A Spotlight on Executive Insight Speaker Meea Kang

Written by Bernadette Austin

Meea Kang, Domus Development

Meea Kang, Domus Development

I remember the very first time I met Meea Kang. Eight years ago I was representing the lender of public funds on a renovation project she was developing. I remember that moment so vividly not only because she was wearing a bright outfit, but because she was the first developer I had ever met that looked like me. As a young woman of color, I did not often find people in the development world who saw things through the same lens I do. We went on to work on four projects together before she gave me the opportunity to work for her at Domus Development.

Domus Development is not your typical real estate company, and that is by design. Under her direction as President, Meea often chooses to take on a more challenging project or a more difficult approach. She will cut through red tape and blaze the trail simply because it is the right thing to do. In Lake Tahoe, she pushed the envelope with a rural infill development in a national forest. In Vallejo, she re-framed the conversation on social equity by creating low-income housing for artists in the face of harsh community opposition.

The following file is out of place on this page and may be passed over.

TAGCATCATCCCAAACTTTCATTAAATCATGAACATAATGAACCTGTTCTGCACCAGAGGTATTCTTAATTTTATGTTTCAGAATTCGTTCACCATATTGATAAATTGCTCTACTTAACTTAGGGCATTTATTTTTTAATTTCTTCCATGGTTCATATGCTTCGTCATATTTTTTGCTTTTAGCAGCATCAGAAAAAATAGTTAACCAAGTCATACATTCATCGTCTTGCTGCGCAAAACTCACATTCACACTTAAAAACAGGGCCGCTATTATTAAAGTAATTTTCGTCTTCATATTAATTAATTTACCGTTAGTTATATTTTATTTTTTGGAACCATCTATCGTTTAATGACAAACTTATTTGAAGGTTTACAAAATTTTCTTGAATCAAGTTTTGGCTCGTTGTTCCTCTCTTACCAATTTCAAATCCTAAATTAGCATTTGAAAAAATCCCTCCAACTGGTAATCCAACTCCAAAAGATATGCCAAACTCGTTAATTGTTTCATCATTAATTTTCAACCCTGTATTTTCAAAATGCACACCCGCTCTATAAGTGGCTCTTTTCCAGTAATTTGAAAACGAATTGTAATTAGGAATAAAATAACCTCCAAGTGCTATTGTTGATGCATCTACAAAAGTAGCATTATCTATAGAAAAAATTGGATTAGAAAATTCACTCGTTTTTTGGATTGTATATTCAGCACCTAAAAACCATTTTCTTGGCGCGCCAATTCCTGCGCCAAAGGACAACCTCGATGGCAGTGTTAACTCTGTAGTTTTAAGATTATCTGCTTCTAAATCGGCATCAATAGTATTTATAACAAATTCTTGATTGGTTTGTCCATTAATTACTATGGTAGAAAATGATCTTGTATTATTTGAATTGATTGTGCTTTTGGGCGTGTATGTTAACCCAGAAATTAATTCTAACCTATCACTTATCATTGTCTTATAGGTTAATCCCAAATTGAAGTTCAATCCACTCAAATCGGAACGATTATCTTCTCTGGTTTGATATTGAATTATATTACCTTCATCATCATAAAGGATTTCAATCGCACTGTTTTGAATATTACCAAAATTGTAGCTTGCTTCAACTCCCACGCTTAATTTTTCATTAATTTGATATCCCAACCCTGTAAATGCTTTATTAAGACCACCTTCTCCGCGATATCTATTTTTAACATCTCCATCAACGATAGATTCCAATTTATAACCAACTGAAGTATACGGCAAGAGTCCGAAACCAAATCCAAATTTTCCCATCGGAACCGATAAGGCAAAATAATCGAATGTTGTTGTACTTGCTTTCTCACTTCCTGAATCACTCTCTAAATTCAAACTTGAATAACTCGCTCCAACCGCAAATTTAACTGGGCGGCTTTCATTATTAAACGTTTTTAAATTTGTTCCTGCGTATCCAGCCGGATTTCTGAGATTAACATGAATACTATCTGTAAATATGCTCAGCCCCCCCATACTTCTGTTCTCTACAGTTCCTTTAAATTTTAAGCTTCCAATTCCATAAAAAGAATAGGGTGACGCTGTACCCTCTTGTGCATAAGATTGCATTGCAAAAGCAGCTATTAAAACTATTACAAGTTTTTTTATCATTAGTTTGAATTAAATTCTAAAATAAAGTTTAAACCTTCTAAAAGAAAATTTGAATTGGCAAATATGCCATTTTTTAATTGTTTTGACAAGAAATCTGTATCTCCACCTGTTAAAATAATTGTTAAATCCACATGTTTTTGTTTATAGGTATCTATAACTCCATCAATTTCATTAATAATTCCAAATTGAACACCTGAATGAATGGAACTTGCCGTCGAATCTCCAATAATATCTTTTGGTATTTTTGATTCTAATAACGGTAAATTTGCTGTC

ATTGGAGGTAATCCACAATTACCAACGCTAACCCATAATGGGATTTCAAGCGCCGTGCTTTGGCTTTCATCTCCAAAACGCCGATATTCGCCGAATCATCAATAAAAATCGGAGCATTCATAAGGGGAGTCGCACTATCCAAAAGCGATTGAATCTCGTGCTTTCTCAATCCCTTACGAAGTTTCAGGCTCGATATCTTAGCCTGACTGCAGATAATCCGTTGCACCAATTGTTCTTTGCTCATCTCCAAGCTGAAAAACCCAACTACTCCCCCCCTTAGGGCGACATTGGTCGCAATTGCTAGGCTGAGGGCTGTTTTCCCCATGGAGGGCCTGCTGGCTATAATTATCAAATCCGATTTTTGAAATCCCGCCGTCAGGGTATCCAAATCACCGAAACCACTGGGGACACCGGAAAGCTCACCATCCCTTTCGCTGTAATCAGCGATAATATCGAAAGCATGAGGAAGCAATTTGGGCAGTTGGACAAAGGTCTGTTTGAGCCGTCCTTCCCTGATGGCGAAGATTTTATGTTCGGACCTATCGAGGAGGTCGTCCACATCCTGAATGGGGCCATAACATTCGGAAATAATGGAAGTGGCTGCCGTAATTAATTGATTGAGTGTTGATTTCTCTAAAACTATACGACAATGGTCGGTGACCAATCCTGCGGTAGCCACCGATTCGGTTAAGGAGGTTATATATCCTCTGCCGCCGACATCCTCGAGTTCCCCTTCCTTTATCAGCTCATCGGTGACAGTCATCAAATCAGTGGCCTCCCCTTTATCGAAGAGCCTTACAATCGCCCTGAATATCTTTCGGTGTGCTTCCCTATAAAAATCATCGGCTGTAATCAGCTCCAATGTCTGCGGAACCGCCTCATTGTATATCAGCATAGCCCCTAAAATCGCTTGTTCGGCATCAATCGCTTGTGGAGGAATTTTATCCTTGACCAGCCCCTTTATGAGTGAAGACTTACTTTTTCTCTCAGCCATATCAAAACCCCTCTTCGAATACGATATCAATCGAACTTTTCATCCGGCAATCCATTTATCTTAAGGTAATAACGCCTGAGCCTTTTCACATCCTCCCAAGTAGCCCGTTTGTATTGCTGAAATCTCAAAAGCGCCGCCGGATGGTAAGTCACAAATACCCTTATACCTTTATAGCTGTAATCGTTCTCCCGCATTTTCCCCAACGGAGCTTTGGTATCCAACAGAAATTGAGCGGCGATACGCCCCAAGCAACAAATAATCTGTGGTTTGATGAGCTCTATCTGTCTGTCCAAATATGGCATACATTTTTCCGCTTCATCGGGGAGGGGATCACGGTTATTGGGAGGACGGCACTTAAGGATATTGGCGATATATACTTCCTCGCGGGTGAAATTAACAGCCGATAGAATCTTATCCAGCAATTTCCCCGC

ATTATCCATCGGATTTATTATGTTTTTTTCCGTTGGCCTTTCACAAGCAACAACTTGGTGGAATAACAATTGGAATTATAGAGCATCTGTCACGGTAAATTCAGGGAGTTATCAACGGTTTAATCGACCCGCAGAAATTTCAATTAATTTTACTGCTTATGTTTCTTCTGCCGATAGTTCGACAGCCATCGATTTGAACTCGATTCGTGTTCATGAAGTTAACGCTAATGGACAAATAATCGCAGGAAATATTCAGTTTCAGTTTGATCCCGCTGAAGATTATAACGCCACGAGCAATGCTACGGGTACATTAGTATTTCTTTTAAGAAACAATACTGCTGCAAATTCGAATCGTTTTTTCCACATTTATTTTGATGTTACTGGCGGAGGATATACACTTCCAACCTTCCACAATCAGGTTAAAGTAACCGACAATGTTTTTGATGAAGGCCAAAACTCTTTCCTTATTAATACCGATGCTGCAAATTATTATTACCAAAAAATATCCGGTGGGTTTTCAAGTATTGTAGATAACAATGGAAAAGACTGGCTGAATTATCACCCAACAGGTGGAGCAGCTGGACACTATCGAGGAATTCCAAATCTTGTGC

I am well aware of how fortunate I am to work so closely with someone who I consider an inspiration and a mentor. Meea is an innovative developer, dynamic speaker, and an all-around force of nature. When she speaks at conferences, social media lights up with people calling her their hero or idol when she drops her quintessential Meea-isms like “Problems are opportunities in work clothes” and “Cows don’t sue.” Her public persona matches her private side. She is just as funny and candid at the office as she before an audience.

Meea is not just fun to work for; she takes her role as mentor seriously. She generously shares her advice with me from her own lived experience. We are a pair of Type A women, but I like to think that we have our priorities straight. Family comes first with Meea. Work conversations easily flow from projects and politics to Netflix and designer purses. We often check each other being over-committed. One of my favorite Meea-isms is, “We can’t be high-octane all the time.”

I am fairly certain that I could not be the mother, community leader, and young professional that I am today in many other settings. I am lucky in that respect, but I hope that other leaders will follow Meea’s example in providing the talent in their team the opportunity to realize their full potential. Employers who encourage their young professionals to be engaged in their community and find work-life balance will find a team that is more dedicated to the company, is better connected to potential clients, and has a broader range of experience to draw from.

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